Film developing setup that fits your backpack

13 February 2016

It’s lots of fun developing your own black & white film. Here’s the setup I’ve been using. My goals were to keep costs down and to have a simple, compact setup that’s easy to use.

Developing tank and reel ~ £ 22

This is the main cost and you want to make it a good one. You can shop around for a second hand for much less.

Thermometer ~ £ 4

To make sure the solutions are at the right temperature. A glass spirit thermometer also provides a means of stirring.

Developer ~ £ 5

A 120 mL bottle of Rodinal develops about 20 rolls of film at 1+25 dilutions. You can double the dilution to 1+50 for 40, that’s just 12 pence per roll! This stuff lasts forever if you store it in darkness and air tight. Rodinal is a "one shot" developer so you toss out your dilution after use.

Fixer ~ £ 3

Fixer dilution can be reused many times, so store it after use. One liter of a 1+5 dilution fixes 17 rolls of film.

To check if your fixer dilution is still good: take a piece of cut off film leader and put it in small cup filled with fixer. If the film becomes transparent after a few minutes the fixer is still good to use.

Measuring jug ~ £ 3

To mix chemicals in. Get one with a spout for easy pouring.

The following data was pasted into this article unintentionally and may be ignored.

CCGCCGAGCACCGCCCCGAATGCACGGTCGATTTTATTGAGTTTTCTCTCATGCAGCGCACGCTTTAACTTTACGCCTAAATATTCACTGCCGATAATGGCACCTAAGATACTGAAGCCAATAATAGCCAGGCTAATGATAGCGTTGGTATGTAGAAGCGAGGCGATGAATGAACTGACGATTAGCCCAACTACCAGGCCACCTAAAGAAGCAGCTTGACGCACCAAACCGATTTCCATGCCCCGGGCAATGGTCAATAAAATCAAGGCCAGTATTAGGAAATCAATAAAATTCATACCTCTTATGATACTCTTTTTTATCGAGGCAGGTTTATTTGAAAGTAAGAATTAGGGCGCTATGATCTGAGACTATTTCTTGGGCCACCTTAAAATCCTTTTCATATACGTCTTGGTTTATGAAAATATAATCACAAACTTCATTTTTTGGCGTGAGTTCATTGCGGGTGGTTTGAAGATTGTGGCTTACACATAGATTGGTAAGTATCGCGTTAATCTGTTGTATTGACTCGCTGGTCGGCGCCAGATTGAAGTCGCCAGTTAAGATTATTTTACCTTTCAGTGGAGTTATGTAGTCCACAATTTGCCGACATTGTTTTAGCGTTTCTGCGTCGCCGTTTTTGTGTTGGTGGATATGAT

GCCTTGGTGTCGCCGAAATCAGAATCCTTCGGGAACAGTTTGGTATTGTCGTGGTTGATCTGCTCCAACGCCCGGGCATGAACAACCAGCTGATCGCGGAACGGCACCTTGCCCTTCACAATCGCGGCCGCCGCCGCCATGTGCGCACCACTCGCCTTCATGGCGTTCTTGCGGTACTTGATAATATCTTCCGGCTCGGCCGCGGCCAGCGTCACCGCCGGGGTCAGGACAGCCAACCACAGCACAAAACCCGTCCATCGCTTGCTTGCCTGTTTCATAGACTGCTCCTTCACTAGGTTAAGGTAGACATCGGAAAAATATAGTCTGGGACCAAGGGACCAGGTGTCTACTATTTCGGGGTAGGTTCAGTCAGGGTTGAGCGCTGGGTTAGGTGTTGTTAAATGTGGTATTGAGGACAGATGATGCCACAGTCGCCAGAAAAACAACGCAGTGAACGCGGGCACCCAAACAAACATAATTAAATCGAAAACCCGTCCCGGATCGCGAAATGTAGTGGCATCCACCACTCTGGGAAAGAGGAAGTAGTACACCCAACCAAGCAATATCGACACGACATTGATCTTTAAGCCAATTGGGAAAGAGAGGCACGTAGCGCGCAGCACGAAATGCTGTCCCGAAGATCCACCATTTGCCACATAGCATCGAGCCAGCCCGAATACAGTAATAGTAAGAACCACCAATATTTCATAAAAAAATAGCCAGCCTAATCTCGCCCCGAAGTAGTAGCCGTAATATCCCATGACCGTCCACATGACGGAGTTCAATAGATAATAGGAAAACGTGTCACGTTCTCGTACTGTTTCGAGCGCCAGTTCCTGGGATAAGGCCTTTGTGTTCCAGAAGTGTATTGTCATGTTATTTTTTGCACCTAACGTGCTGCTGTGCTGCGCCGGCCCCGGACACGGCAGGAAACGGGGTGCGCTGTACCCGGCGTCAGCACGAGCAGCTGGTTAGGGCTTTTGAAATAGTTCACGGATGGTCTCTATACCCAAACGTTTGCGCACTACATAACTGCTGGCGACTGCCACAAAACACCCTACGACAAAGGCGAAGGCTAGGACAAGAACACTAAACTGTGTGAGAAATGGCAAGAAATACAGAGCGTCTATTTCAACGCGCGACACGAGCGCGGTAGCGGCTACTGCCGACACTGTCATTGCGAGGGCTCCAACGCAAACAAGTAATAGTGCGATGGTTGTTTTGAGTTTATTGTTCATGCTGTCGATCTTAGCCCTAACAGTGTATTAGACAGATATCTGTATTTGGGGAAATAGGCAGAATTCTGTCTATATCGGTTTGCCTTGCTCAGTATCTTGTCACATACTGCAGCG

Spout bags ~ £ 2

These keep air out compared to using bottles, so your chemicals will last longer. They save space too. Label them well, you don’t want to mess up!

Funnel ~ £ 1

One with a small mouth, so it fits the spout bags easily when you need to pour chemicals back.

Syringe ~ £ 1

To measure the amount of developer. Around 10 to 20 mL volume will do. Make sure to get one with 1 mL marks for more accurate measuring, and a blunt needle to easily extract from the spout bag.

Common household items

You probably already have these: a clothes peg, for hanging your developed film to dry. And a pair of scissors, to remove the film from the cannister and to cut the film into strips after drying.

Developed Ilford HP5+ film

Total ~ £ 41

As you can see, it’s only a small investment. After developing a few rolls the equipment has paid for itself, compared to sending your rolls off for processing. There’s something special about seeing your images appear on a film for the first time that’s well worth it. Like magic. :)